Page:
The Protective Effect of Gilbert syndrome
Christoph Eberle

The Protective Effect of Gilbert Syndrome

Rare diseases do not always lead to restricted and shorter life spans. Sometimes they can actually help improve survival. 

Not everyone suffering from a rare disease faces a debilitated or shorter life. Consider Gilbert syndrome (GS), a hereditary condition that is usually mild and, ironically, a protective factor against much more serious diseases.

The syndrome is named for Augustin Nicolas Gilbert, the first to describe the condition. GS causes hyperbilirubinemia. This means higher amounts of the yellow pigment bilirubin can be detected in blood, which generally corresponds with jaundice, a yellow discoloration of the skin and the sclera. Additionally, the stool turns pale and the urine dark.

Most people have never heard of Gilbert syndrome, but they are familiar with jaundice or its technical term, icterus.

At the end of their life cycle red blood cells release hemoglobin, which gets degraded to bilirubin, a hydrophobic waste product. Toxic in high concentrations, the compound is transported to the liver for metabolic disposal. If all the bilirubin cannot be conjugated to glucuronic acid, some of it remains water-insoluble and cannot be excreted via urine and feces. This unconjugated form instead accumulates in the bloodstream.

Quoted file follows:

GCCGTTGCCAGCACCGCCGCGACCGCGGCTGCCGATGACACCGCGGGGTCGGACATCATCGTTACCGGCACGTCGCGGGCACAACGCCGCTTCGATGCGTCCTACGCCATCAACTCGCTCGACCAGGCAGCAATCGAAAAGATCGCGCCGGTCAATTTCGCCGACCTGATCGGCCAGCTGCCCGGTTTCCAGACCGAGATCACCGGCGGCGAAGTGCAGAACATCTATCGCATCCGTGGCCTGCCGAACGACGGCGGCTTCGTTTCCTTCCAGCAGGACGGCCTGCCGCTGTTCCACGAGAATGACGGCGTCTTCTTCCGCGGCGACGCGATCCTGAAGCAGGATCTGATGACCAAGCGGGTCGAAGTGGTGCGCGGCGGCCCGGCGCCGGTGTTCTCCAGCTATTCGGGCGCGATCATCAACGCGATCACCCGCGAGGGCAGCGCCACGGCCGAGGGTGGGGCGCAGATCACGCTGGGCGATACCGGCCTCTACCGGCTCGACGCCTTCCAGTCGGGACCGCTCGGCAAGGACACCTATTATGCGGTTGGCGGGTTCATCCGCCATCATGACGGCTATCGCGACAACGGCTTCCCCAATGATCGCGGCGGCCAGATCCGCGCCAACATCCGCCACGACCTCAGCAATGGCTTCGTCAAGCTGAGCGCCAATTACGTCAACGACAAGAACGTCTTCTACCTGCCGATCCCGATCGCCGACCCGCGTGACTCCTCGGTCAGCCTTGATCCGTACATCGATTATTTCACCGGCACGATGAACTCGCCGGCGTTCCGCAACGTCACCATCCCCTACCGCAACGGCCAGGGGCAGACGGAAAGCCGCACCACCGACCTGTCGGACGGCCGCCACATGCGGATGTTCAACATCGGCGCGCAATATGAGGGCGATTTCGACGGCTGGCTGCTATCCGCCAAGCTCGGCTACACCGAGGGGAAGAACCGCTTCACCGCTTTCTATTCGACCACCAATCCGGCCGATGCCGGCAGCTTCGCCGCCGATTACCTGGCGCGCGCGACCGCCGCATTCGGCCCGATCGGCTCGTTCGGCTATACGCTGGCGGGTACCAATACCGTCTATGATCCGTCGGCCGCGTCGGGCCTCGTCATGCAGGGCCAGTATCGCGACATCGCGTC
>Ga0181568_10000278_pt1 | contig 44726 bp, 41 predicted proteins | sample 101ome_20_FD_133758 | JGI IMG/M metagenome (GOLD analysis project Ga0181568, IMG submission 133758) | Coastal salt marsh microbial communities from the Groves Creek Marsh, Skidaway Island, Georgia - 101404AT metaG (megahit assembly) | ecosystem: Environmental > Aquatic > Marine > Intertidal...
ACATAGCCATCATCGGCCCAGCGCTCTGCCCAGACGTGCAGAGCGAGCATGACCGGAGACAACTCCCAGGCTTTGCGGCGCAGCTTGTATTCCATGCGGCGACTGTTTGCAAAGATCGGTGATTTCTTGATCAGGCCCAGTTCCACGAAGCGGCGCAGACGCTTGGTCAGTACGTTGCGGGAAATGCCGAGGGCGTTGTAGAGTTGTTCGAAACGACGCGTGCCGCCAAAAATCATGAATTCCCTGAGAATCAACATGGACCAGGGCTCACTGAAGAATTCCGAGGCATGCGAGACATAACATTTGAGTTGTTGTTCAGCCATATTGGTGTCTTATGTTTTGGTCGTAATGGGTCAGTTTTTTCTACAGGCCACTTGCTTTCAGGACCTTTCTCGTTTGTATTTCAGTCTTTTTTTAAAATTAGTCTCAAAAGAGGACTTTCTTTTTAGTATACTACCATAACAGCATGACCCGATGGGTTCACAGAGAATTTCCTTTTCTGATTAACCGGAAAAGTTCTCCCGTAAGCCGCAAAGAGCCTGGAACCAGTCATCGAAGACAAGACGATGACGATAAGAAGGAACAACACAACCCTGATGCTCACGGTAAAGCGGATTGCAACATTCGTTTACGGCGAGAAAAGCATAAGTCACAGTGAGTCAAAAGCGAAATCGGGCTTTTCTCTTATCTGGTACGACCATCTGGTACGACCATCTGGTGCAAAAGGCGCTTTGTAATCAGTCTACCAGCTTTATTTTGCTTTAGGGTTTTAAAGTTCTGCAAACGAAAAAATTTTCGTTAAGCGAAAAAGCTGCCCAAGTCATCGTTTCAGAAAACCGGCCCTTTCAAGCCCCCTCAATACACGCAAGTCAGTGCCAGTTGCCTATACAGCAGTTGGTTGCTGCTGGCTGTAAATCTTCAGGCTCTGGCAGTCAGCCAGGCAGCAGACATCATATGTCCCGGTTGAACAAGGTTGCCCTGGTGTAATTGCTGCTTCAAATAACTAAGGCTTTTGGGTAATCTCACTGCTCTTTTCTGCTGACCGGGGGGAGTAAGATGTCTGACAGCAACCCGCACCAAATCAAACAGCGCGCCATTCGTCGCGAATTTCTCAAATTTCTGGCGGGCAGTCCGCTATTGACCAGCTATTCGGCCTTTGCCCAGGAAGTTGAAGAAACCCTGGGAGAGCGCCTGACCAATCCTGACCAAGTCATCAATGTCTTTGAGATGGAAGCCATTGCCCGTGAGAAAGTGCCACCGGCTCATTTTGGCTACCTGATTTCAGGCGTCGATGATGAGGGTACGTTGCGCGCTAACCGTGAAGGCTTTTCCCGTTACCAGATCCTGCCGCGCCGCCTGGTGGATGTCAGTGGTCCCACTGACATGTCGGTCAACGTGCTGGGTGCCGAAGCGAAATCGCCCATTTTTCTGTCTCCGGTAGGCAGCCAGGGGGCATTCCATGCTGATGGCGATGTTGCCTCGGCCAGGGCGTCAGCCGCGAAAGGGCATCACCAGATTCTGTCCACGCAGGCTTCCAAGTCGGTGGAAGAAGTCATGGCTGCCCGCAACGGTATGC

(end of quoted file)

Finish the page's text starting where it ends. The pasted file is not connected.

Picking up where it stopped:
People with Gilbert syndrome inherit a mutation in one of their liver enzymes responsible for producing conjugated bilirubin. If less of this enzyme is available, the liver cannot always keep up clearing bilirubin from the body. Official statistics report that up to 7% of the population develop this condition, with males being more affected than females. When it is finally discovered, most patients carrying this mutation require no treatment.

But there is more reason for feeling relieved. Surprisingly, researchers found evidence that mildly elevated bilirubin levels reduce the risk of developing cancer and cardiovascular diseases. Both are ranked major public health issues worldwide. If confirmed by more epidemiological data, then a metabolic dysfunction could be considered a protective factor in prevention strategies. In this hypothetical scenario people with Gilbert syndrome would have an inborn advantage.